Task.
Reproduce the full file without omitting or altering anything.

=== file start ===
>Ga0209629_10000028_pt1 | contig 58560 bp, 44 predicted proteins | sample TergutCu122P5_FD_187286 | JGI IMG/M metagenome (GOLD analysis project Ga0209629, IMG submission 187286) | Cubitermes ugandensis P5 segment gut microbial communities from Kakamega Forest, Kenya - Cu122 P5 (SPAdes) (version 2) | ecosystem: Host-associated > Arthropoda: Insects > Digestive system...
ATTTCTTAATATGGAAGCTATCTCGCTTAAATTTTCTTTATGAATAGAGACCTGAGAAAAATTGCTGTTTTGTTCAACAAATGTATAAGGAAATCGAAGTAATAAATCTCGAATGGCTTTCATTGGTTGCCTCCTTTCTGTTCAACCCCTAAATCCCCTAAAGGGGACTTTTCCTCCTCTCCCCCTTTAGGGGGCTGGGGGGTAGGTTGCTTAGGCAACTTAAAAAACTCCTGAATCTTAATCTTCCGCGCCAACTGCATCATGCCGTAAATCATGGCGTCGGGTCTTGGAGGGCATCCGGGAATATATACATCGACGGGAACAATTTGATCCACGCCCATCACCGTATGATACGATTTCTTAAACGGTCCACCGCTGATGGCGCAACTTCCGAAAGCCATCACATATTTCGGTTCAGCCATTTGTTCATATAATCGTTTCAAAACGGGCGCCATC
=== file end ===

>Ga0209629_10000028_pt1 | contig 58560 bp, 44 predicted proteins | sample TergutCu122P5_FD_187286 | JGI IMG/M metagenome (GOLD analysis project Ga0209629, IMG submission 187286) | Cubitermes ugandensis P5 segment gut microbial communities from Kakamega Forest, Kenya - Cu122 P5 (SPAdes) (version 2) | ecosystem: Host-associated > Arthropoda: Insects > Digestive system...
ATTTCTTAATATGGAAGCTATCTCGCTTAAATTTTCTTTATGAATAGAGACCTGAGAAAAATTGCTGTTTTGTTCAACAAATGTATAAGGAAATCGAAGTAATAAATCTCGAATGGCTTTCATTGGTTGCCTCCTTTCTGTTCAACCCCTAAATCCCCTAAAGGGGACTTTTCCTCCTCTCCCCCTTTAGGGGGCTGGGGGGTAGGTTGCTTAGGCAACTTAAAAAACTCCTGAATCTTAATCTTCCGCGCCAACTGCATCATGCCGTAAATCATGGCGTCGGGTCTTGGAGGGCATCCGGGAATATATACATCGACGGGAACAATTTGATCCACGCCCATCACCGTATGATACGATTTCTTAAACGGTCCACCGCTGATGGCGCAACTTCCGAAAGCCATCACATATTTCGGTTCAGCCATTTGTTCATATAATCGTTTCAAAACGGGCGCCATC